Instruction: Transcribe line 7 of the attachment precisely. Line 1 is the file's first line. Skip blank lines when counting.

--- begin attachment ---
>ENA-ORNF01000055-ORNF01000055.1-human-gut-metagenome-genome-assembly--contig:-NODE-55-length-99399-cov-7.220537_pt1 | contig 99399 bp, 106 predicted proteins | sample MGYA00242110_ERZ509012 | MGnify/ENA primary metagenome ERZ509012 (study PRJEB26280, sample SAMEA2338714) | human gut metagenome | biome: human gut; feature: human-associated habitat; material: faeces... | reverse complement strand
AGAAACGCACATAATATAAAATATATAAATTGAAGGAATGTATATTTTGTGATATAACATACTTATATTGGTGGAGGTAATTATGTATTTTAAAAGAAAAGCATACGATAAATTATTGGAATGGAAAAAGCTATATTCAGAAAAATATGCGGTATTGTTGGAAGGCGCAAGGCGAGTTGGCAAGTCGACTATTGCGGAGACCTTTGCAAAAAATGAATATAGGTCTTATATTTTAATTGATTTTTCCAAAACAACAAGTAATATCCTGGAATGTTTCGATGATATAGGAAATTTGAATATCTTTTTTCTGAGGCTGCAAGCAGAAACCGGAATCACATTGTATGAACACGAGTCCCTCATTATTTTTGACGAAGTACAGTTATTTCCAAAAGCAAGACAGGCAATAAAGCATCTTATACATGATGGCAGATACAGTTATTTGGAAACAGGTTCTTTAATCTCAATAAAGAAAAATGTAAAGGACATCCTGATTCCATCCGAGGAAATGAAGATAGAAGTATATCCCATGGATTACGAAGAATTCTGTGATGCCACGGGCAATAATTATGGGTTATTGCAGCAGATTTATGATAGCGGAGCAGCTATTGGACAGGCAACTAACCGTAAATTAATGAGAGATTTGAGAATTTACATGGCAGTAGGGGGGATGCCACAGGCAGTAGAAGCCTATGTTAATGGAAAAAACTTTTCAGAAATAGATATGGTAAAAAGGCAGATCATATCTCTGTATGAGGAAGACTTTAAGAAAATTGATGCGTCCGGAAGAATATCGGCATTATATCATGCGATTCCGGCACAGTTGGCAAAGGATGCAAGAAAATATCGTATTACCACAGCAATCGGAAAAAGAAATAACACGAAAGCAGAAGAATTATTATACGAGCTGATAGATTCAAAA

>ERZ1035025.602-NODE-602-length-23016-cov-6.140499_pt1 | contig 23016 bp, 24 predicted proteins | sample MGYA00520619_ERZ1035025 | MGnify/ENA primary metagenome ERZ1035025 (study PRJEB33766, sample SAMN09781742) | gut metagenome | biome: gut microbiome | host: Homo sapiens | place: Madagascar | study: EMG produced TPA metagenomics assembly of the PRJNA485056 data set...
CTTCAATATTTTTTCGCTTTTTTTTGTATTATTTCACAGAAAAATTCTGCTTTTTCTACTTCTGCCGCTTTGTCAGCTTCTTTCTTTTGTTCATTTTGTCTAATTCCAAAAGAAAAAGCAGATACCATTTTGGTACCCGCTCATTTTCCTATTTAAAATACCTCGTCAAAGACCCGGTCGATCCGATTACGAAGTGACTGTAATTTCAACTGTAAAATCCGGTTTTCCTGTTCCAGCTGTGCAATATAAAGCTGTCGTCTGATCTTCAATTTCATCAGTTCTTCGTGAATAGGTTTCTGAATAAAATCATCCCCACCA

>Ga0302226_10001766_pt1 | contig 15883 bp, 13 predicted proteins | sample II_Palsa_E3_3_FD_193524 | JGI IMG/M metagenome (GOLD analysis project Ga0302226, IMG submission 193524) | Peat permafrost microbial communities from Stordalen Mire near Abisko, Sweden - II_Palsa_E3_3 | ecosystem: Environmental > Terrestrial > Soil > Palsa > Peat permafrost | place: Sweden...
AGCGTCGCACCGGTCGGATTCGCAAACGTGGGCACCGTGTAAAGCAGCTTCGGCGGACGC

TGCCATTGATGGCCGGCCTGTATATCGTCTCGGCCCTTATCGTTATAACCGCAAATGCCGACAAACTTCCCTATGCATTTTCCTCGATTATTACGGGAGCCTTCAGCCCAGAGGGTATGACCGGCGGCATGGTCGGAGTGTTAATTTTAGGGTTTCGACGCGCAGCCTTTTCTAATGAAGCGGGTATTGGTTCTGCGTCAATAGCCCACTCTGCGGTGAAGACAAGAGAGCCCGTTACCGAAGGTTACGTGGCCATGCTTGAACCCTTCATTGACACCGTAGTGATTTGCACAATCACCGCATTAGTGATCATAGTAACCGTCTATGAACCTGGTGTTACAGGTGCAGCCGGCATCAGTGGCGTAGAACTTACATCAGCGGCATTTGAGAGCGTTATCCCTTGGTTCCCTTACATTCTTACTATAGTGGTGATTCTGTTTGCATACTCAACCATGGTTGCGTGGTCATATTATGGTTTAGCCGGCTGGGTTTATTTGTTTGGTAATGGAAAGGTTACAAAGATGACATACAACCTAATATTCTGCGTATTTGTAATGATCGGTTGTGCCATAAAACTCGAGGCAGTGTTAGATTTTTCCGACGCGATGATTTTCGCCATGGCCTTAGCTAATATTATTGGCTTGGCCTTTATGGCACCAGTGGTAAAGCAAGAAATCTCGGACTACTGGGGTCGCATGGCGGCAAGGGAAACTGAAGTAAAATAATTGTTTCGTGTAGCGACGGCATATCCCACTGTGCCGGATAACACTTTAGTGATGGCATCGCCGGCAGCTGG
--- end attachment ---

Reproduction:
TGCCATTGATGGCCGGCCTGTATATCGTCTCGGCCCTTATCGTTATAACCGCAAATGCCGACAAACTTCCCTATGCATTTTCCTCGATTATTACGGGAGCCTTCAGCCCAGAGGGTATGACCGGCGGCATGGTCGGAGTGTTAATTTTAGGGTTTCGACGCGCAGCCTTTTCTAATGAAGCGGGTATTGGTTCTGCGTCAATAGCCCACTCTGCGGTGAAGACAAGAGAGCCCGTTACCGAAGGTTACGTGGCCATGCTTGAACCCTTCATTGACACCGTAGTGATTTGCACAATCACCGCATTAGTGATCATAGTAACCGTCTATGAACCTGGTGTTACAGGTGCAGCCGGCATCAGTGGCGTAGAACTTACATCAGCGGCATTTGAGAGCGTTATCCCTTGGTTCCCTTACATTCTTACTATAGTGGTGATTCTGTTTGCATACTCAACCATGGTTGCGTGGTCATATTATGGTTTAGCCGGCTGGGTTTATTTGTTTGGTAATGGAAAGGTTACAAAGATGACATACAACCTAATATTCTGCGTATTTGTAATGATCGGTTGTGCCATAAAACTCGAGGCAGTGTTAGATTTTTCCGACGCGATGATTTTCGCCATGGCCTTAGCTAATATTATTGGCTTGGCCTTTATGGCACCAGTGGTAAAGCAAGAAATCTCGGACTACTGGGGTCGCATGGCGGCAAGGGAAACTGAAGTAAAATAATTGTTTCGTGTAGCGACGGCATATCCCACTGTGCCGGATAACACTTTAGTGATGGCATCGCCGGCAGCTGG